There's also one that is just called intuition. I think good CSMs just have a good intuition about customers. Like they haven't heard back on emails. So there's also one where the CSM, could you be like, Hey, I'm paranoid about this account. I want to talk about it. so there's a kind of a safety valve too, to make sure we're including all the risks there.
Andrew Michael: [00:29:30] Nice. you've got quite a solid criteria that you run by and then that list gets filtered. very cool. so last question then, maybe for today is what's one thing that, you know today about churn and retention that you wish you knew when you got started with your career.
Luke Diaz: [00:29:47] That's great. one thing that I've learned that I really wish I knew is that.
You can quantify, churn the churn [00:30:00] risk and detect it in a much more scientific way than I ever thought was possible. When I started, I'm like, Sharon's list when the customer tells you they're having a, not a great time, but as a, as my career evolved and I. Spoke to more. I started as a CSM. I realized that a lot of what they, the customer tells you manifests in various metrics that you can use to burn, build health scores in churn prediction models.
So I wish I had, I wish I had a stronger appreciation for how scientific you can get nowadays, especially with amazing tools like data science. I wish I knew that when I started, 12 years ago about how, quantitative you can make churn. And if you can quantify it, you can manage it so much more effectively than the qualitative assessments.
good CSMs do. So I wish I had. I had a more profound appreciation. Yeah.
Andrew Michael: [00:30:56] Yeah. And definitely I think over time comes, I think because [00:31:00] customer success itself is still in its infancy. so the longer like this, role this, like what do you call Korea? Yeah. Departments within a company team. the more and more time it goes by more and more insights will come out of it.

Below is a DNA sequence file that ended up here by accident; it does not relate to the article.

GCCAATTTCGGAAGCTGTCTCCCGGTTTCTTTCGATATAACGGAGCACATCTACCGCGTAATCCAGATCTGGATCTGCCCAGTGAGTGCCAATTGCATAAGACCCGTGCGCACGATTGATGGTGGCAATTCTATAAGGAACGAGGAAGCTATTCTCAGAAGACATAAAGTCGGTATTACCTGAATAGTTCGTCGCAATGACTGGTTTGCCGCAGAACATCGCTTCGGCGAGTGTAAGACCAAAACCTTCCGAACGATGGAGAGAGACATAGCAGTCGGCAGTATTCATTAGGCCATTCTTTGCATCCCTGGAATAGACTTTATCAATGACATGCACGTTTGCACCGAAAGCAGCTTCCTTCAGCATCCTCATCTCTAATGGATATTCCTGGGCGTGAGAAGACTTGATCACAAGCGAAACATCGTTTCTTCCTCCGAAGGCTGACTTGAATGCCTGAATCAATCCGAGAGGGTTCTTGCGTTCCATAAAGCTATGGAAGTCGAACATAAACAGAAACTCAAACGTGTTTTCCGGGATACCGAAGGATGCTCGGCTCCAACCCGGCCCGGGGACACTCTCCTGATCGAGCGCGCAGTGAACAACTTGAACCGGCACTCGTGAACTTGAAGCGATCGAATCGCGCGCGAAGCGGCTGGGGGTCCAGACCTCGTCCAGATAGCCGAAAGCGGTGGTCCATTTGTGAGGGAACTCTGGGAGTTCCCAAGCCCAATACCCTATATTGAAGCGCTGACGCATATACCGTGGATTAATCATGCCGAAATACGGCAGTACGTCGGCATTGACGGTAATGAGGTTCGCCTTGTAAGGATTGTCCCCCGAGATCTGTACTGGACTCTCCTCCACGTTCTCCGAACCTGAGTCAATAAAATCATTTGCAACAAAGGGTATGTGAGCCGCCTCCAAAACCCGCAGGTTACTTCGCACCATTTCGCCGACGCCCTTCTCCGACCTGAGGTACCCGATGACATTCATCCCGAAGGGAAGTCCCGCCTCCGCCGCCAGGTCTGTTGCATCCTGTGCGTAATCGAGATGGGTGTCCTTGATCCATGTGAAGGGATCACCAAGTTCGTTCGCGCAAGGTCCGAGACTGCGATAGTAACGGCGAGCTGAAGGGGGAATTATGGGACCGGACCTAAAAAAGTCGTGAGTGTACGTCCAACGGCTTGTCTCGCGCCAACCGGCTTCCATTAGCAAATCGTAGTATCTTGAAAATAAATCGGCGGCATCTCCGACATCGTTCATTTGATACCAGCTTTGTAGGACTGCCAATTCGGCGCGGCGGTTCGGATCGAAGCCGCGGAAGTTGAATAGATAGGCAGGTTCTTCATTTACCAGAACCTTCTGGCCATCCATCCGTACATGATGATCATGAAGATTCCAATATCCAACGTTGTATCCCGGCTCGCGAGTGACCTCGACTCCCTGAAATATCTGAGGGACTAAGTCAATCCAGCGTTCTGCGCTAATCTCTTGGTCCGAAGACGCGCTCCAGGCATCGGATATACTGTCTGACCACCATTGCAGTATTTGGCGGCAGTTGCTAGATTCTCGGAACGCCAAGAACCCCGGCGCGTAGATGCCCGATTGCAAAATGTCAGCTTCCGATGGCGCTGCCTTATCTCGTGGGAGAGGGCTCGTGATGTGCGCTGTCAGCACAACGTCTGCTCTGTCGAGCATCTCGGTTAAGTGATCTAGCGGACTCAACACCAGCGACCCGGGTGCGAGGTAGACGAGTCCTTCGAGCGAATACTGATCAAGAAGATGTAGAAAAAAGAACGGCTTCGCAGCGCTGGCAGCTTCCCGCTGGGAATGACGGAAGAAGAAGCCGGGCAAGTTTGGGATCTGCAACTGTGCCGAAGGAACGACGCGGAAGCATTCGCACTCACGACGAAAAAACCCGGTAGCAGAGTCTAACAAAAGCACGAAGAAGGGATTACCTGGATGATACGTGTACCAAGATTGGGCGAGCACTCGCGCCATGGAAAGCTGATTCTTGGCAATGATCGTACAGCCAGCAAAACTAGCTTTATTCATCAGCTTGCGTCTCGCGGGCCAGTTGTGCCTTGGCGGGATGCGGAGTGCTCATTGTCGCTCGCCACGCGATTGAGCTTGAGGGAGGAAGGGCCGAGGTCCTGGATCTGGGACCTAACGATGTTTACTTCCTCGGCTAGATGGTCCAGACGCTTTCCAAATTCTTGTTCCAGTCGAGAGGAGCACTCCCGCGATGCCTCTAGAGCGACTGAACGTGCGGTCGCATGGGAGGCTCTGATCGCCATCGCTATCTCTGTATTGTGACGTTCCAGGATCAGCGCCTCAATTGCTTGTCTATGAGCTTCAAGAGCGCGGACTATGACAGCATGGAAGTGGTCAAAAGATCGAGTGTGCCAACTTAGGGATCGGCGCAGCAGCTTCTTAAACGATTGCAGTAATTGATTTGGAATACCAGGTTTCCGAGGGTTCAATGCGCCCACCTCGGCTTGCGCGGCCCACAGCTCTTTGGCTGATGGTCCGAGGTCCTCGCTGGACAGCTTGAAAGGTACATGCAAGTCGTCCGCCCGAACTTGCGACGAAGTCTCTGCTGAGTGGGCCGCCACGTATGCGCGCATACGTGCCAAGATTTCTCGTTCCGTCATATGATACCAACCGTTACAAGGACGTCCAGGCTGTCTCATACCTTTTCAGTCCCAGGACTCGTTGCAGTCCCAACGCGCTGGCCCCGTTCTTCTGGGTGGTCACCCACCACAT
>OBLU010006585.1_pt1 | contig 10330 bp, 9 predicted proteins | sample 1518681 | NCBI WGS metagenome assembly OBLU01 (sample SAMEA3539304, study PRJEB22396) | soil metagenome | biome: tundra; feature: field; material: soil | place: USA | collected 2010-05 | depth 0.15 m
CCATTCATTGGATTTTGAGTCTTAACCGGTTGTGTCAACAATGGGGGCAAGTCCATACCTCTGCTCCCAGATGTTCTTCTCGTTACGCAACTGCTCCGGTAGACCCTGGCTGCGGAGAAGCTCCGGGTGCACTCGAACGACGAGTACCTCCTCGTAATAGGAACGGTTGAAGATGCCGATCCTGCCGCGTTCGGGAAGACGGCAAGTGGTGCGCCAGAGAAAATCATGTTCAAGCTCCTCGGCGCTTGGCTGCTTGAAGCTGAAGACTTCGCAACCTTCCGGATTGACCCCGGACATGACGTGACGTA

And this is one of these things, I think, like you said that maybe like 10, 15 years ago, it wasn't even a thing. People were in really thinking about it now more and more teams are implementing health scores, engagement scores, and, I'm excited to see what's going to come next when it comes to customer success.
Cause I think like the teams are just scratching the surface now what's possible as well and what ownership they have and the metrics that they're tracking and following. So yeah. Last thing for today. Is there anything, any final thoughts you want to leave with the listeners? Like how can they keep up to speed with the work that you're doing?
Luke Diaz: [00:31:44] yeah, I'd love to continue the conversation. I do a lot of work on my blog and I post a lot of. Data driven learnings about customer success. So that's it's DVT ventures or do big things is what DBT stands for, but DBT [00:32:00] ventures.com and try and keep myself honest with some books, summaries, and just doing, trying to figure out customer success and the leadership thereof.
So I'd love to keep in touch, through DBT ventures or, just. Sending me a note on LinkedIn. I think customer success, to your point, Andrew is rapidly evolving and the tools we have at our disposal. I think it would make our former selves blush. it's pretty amazing what we can do these days.
So I welcome, open questions and discussions, offline as well.
Andrew Michael: [00:32:29] Very cool. And we'll definitely drop that link in the show notes as well. So if you want to check out DVT ventures or obviously I think it should be pretty straightforward to spell too. but yeah, thanks so much, Luke. It's been a pleasure having you on the show today and wish you best of luck now going forward.
Luke Diaz: [00:32:42] Thanks Andrew. Big fan of the show. Thanks for having me.
Andrew Michael: [00:32:45] Thanks. Cheers.
A new episode every week
We’ll send you one episode every Wednesday from a subscription economy pro with insights to help you grow.
My name is Andrew Michael and I started CHURN.FM, as I was tired of hearing stories about some magical silver bullet that solved churn for company X.
In this podcast, you will hear from founders and subscription economy pros working in product, marketing, customer success, support, and operations roles across different stages of company growth, who are taking a systematic approach to increase retention and engagement within their organizations.